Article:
Kenji Tomiki returned to Japan only in 1948, and at the same time he restored his relationship with the Aikikai. Tomiki joined the staff of his native Waseda University and taught there Judo and Aikido. There for the first time he started to voice his ideas of an introduction of competitions into the new martial art, which was met with disapproval by many aikidoka of those years. Since 1951 he became the head of the University’s Judo Club, although continued to study the aikido techniques. In the 1950s he sometimes conducted classes in Aikikai, and was a member of an informal group of senior disciples of Morihei Ueshiba, who were engaged in the promotion of Aikido in the early years after the war. His connection to the Aikikai ceased in 1958, when he, by the request of Waseda University management, implemented a competitive system into Aikido.

What the exact difference between Shodokan Aikido and other styles of aikido?

Throughout the life of the Aikido founder, the martial art was constantly changing. This change was going from hard to softer. According to experts, Aikido underwent major changes every 10 years. The greatest changes occurred between 1955 and 1968, when Aikido essentially became “the world’s gymnastics.”

First of all, it is worth noting that Kenji Tomiki started training from Morihei Ueshiba before the war, when the practiced style was called aiki budо and the trainings were quite hard, which strongly distinguishes it from the modern aikido.

Secondly, that distinguishes the Shodokan Aikido from the traditional aikido, it is the terminology, which for the most part is inherited from the ancient schools of Aiki-jujutsu. It is different from the terminology adopted in today’s classic aikido which purpose is to ease the memorisation. The main aspect that characterises Kenji Tomiki’s Aikido is the use of aikido technique in the open (long-reach) distance, and judo techniques in a close (short, critical) distance. However, the judo is not used in accordance with the principles of judo, but with Aiki-jujutsu, which main principle is “Tai sabaki” (body turning) with any opponent’s attack.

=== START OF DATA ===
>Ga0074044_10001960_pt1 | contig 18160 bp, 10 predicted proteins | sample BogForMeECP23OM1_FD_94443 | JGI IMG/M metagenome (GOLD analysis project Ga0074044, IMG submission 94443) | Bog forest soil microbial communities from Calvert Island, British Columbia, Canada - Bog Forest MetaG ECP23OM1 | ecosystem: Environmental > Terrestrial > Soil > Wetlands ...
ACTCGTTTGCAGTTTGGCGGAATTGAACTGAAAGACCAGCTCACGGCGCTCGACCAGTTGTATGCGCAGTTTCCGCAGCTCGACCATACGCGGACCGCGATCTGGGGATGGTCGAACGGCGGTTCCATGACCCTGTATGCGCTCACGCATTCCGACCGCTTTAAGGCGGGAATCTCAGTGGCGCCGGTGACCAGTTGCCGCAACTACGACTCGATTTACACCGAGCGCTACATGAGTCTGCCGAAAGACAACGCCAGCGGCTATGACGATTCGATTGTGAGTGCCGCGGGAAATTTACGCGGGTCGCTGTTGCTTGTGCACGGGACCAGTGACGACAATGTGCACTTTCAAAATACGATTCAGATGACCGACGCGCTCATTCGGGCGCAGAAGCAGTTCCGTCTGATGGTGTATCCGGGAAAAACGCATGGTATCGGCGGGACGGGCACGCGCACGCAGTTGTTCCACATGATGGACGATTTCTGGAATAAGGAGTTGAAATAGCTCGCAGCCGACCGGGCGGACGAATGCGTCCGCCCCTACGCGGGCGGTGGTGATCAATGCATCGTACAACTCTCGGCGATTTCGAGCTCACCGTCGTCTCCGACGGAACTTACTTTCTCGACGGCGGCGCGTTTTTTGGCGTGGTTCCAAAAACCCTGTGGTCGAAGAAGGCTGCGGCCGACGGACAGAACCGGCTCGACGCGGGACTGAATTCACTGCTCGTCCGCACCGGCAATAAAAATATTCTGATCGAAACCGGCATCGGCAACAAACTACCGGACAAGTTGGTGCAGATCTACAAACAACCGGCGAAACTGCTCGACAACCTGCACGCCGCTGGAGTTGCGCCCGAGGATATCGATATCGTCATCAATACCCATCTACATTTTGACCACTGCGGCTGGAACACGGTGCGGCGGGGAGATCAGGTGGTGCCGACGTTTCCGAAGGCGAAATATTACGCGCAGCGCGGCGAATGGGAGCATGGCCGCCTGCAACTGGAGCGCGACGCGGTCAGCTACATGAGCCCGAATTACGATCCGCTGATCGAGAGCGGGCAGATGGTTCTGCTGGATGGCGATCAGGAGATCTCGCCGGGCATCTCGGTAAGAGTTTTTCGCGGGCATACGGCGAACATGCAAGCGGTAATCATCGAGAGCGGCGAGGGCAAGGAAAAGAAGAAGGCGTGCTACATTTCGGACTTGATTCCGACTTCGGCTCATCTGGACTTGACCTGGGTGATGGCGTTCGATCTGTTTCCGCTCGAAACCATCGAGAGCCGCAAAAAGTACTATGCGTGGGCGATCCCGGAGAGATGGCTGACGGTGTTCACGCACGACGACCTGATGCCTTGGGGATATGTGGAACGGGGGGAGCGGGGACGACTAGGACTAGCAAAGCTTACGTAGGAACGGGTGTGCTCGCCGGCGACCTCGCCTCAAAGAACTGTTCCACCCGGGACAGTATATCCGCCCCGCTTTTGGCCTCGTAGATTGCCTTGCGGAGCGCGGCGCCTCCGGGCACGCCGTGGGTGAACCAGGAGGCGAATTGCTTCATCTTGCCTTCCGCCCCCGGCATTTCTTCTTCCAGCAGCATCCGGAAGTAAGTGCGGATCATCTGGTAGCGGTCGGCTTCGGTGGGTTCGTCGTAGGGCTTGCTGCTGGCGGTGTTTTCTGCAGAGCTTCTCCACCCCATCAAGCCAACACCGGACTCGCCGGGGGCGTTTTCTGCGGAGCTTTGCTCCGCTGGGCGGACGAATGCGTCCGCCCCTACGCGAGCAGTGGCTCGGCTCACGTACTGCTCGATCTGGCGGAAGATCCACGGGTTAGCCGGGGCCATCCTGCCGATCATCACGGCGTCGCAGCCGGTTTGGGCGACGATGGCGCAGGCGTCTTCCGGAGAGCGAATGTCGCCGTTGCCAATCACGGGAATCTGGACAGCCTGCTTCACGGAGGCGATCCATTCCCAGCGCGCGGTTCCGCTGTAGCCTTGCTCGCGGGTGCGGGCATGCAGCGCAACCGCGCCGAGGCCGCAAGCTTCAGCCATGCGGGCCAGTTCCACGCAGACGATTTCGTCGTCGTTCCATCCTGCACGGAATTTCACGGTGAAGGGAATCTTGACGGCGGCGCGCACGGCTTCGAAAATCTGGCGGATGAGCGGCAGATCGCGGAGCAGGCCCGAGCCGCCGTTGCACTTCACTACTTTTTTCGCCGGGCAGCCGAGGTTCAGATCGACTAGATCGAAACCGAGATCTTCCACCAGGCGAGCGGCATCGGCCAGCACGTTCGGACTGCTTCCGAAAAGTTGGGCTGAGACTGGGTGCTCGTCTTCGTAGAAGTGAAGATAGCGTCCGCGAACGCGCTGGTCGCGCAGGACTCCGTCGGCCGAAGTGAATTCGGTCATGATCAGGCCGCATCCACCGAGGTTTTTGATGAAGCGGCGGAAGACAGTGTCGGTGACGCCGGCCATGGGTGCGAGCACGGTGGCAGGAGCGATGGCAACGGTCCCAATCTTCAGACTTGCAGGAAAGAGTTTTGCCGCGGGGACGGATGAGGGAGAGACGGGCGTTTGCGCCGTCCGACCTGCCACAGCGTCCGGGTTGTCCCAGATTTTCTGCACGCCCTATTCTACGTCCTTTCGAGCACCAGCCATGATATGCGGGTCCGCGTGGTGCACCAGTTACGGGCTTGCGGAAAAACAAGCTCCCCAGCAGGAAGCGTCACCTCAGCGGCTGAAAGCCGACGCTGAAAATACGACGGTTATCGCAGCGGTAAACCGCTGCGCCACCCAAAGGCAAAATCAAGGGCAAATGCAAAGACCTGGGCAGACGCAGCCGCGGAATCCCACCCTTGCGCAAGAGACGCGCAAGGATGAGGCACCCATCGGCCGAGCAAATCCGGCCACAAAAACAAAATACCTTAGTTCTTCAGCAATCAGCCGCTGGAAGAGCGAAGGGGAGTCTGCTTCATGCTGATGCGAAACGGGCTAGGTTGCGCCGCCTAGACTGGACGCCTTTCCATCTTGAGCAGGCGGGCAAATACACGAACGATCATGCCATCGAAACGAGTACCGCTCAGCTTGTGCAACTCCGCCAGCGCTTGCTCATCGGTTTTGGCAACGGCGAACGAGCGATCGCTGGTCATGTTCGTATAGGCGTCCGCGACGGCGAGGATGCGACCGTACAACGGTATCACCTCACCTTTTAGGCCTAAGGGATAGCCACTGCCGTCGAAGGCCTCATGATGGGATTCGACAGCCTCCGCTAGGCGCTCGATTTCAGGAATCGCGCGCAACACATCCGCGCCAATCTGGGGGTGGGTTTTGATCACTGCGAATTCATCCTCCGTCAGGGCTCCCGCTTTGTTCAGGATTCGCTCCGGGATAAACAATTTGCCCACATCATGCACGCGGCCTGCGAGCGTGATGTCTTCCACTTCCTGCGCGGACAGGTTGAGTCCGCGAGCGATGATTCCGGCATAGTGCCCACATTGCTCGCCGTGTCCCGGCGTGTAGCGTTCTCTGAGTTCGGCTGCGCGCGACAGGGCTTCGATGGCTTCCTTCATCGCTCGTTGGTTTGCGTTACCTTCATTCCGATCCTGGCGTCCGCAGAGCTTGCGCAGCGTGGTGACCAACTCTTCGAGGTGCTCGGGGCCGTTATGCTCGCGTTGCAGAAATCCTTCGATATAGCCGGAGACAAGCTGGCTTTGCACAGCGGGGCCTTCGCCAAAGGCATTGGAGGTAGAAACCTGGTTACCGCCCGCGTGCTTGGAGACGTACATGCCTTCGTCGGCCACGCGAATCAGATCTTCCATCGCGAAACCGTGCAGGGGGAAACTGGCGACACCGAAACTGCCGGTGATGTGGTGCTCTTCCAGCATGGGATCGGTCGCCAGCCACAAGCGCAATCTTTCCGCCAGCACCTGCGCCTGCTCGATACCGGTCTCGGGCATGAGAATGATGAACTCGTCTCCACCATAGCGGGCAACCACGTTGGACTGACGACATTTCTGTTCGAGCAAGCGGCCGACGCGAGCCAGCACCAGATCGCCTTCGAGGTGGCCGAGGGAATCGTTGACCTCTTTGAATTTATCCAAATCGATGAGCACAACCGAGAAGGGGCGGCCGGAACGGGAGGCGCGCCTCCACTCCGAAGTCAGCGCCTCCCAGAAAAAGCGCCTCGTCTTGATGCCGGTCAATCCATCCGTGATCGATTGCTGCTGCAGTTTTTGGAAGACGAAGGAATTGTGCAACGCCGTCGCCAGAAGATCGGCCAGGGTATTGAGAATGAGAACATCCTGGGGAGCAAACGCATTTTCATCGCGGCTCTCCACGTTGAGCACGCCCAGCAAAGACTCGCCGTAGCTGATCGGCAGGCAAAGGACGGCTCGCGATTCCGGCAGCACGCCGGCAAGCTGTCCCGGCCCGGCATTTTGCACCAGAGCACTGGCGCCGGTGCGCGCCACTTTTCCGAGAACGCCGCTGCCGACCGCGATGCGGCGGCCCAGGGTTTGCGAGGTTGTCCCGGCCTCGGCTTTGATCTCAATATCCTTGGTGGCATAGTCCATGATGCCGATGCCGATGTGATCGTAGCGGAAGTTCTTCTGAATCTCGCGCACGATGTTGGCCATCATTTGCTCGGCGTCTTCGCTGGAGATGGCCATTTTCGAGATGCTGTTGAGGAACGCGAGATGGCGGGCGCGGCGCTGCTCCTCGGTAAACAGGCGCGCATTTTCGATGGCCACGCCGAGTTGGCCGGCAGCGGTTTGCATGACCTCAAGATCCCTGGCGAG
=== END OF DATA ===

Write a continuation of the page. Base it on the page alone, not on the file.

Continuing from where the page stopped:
Competitions in Shodokan Aikido are divided into several categories (as well as can be either in pairs or in teams):

– free fight with one, two or three opponents (two rounds of 3 minutes);

– free fight with one, two or three opponents armed with knives (in this case of single opponent, after the first round they switch weapons); (Two rounds of 2 minutes);

– formal fight (kata) with an armed opponent;

– fight with an armed opponent on touching (defeating) with knife.

To make randori safe Kenji Tomiki introduced rules governing the actions of participants of the fight. First of all, he selected 17 basic techniques from a huge arsenal of technical elements which he was taught by Morihei Ueshiba. These techniques (and their combinations) allow to suddenly and powerfully get the opponent off balance, and then gently and effectively finish the action in one of 3 ways: overturning the “enemy” (5 atemi Waza), the impact on the joints (9 kansetsu waza) or doing “throw” (3 uki Waza). In case of using a brute force, the use of prohibited techniques and violation of the requirements set by the rules participant gets penalties (losing points), up to disqualification.